September 30, 2021 marks the first National Day for Truth and Reconciliation.
The day honours the lost children and survivors of residential schools, their families and communities. Public commemoration of the tragic and painful history and ongoing impacts of residential schools is a vital component of the reconciliation process.
Both the National Day for Truth and Reconciliation and Orange Shirt Day take place on September 30.
Orange Shirt Day is an Indigenous-led grassroots commemorative day that honours the children who survived residential schools and remembers those who did not. This day relates to the experience of Phyllis Webstad, a Northern Secwepemc (Shuswap) from the Stswecem’c Xgat’tem First Nation, on her first day of school, where she arrived dressed in a new orange shirt, which was taken from her. It is now a symbol of the stripping away of culture, freedom and self-esteem experienced by Indigenous children over generations.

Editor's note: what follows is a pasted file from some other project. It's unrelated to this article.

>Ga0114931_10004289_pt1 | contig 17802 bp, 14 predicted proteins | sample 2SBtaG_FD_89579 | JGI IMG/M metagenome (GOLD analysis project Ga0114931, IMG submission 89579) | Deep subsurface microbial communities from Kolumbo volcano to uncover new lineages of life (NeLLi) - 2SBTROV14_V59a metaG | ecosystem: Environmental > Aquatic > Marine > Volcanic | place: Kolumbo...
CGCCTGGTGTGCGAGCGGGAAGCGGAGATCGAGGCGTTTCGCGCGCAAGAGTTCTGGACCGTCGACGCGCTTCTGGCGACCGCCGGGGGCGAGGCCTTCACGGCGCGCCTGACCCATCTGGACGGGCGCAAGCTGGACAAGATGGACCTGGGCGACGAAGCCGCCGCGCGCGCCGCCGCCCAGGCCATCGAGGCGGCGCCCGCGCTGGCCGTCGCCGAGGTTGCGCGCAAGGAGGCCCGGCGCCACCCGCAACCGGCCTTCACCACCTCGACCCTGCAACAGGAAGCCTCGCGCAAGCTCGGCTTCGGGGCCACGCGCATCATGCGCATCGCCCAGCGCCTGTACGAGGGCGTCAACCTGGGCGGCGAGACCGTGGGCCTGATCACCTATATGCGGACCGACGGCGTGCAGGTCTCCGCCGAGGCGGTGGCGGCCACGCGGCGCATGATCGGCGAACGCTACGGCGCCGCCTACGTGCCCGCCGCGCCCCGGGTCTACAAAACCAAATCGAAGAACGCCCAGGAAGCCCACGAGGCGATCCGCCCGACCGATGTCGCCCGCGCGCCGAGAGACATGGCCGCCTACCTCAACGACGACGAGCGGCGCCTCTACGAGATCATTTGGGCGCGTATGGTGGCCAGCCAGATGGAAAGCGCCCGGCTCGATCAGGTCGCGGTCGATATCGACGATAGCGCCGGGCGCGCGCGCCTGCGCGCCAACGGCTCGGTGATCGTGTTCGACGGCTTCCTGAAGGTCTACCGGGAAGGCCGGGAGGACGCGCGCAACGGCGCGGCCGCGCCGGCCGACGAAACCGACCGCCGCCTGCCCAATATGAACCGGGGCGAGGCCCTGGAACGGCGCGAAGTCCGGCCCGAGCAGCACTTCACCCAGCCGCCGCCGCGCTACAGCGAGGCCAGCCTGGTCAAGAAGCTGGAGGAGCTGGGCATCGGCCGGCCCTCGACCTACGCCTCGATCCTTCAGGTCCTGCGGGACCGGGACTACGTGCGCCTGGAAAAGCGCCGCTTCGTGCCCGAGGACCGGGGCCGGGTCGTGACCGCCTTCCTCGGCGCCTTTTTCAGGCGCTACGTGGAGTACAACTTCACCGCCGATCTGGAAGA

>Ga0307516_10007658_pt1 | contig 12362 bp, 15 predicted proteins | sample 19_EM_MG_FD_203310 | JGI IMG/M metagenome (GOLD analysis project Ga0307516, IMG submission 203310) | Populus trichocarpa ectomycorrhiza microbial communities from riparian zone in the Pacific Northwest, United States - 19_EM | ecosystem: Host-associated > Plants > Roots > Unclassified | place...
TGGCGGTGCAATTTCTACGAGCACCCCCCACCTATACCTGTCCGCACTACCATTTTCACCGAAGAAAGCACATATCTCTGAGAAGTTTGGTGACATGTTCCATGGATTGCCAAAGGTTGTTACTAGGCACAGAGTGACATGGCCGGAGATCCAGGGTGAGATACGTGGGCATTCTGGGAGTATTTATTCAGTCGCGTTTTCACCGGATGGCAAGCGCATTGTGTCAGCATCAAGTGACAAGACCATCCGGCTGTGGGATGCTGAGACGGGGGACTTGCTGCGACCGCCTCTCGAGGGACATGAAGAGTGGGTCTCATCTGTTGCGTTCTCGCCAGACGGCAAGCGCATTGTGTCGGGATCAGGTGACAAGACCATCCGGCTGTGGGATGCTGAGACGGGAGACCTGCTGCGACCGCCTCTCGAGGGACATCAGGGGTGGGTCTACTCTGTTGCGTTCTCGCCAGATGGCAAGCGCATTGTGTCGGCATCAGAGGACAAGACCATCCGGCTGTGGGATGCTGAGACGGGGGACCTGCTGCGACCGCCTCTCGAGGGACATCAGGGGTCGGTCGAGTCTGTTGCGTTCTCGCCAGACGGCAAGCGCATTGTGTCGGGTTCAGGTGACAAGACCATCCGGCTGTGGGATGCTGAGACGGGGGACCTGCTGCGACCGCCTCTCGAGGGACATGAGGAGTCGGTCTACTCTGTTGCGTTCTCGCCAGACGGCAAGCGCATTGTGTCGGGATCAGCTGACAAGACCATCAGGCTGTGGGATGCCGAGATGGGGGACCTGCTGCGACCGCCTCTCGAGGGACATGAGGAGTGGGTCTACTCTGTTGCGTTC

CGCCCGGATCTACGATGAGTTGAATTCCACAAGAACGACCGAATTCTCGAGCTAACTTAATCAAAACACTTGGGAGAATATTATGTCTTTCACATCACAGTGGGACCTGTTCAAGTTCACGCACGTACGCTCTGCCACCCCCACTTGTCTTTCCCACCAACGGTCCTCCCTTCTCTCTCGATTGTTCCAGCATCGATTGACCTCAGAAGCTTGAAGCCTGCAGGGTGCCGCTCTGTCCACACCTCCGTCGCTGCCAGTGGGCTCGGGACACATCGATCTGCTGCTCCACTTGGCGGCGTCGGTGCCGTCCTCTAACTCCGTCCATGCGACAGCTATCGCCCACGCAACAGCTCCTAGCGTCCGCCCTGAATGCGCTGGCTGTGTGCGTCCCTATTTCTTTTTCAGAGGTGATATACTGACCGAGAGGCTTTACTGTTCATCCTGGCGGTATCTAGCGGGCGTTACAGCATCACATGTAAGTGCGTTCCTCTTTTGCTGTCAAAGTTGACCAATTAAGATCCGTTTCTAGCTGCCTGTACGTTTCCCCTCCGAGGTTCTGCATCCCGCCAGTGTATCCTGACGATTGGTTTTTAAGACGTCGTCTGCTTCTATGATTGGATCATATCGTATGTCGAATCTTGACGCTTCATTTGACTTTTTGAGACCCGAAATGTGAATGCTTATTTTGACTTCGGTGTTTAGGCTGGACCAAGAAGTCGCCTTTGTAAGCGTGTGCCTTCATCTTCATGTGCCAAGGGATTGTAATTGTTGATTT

On September 30, we wear orange to raise awareness of the very tragic legacy of residential schools, and to honour the thousands of survivors.
Image Credit: Canadian Heritage